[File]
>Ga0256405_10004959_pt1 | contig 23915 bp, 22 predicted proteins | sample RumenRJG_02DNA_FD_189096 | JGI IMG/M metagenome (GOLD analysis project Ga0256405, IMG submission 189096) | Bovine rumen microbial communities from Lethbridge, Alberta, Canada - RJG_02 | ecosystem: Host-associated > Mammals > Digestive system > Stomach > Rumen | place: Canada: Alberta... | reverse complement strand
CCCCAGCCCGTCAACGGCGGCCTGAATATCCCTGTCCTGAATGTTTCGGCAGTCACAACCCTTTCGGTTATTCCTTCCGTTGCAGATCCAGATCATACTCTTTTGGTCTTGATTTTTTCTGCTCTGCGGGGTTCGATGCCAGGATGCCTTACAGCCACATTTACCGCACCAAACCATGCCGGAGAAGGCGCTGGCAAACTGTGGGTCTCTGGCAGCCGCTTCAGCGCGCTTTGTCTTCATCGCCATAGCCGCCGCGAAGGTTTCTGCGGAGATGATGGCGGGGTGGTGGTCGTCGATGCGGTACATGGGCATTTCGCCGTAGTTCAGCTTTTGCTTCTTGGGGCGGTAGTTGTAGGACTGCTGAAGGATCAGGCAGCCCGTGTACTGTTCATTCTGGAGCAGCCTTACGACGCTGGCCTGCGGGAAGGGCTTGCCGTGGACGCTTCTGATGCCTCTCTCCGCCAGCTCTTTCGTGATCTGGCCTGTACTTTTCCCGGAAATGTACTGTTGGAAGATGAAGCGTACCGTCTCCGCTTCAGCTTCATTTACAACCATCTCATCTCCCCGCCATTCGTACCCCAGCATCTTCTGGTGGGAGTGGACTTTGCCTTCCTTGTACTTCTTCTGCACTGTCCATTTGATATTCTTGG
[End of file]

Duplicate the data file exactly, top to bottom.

>Ga0256405_10004959_pt1 | contig 23915 bp, 22 predicted proteins | sample RumenRJG_02DNA_FD_189096 | JGI IMG/M metagenome (GOLD analysis project Ga0256405, IMG submission 189096) | Bovine rumen microbial communities from Lethbridge, Alberta, Canada - RJG_02 | ecosystem: Host-associated > Mammals > Digestive system > Stomach > Rumen | place: Canada: Alberta... | reverse complement strand
CCCCAGCCCGTCAACGGCGGCCTGAATATCCCTGTCCTGAATGTTTCGGCAGTCACAACCCTTTCGGTTATTCCTTCCGTTGCAGATCCAGATCATACTCTTTTGGTCTTGATTTTTTCTGCTCTGCGGGGTTCGATGCCAGGATGCCTTACAGCCACATTTACCGCACCAAACCATGCCGGAGAAGGCGCTGGCAAACTGTGGGTCTCTGGCAGCCGCTTCAGCGCGCTTTGTCTTCATCGCCATAGCCGCCGCGAAGGTTTCTGCGGAGATGATGGCGGGGTGGTGGTCGTCGATGCGGTACATGGGCATTTCGCCGTAGTTCAGCTTTTGCTTCTTGGGGCGGTAGTTGTAGGACTGCTGAAGGATCAGGCAGCCCGTGTACTGTTCATTCTGGAGCAGCCTTACGACGCTGGCCTGCGGGAAGGGCTTGCCGTGGACGCTTCTGATGCCTCTCTCCGCCAGCTCTTTCGTGATCTGGCCTGTACTTTTCCCGGAAATGTACTGTTGGAAGATGAAGCGTACCGTCTCCGCTTCAGCTTCATTTACAACCATCTCATCTCCCCGCCATTCGTACCCCAGCATCTTCTGGTGGGAGTGGACTTTGCCTTCCTTGTACTTCTTCTGCACTGTCCATTTGATATTCTTGG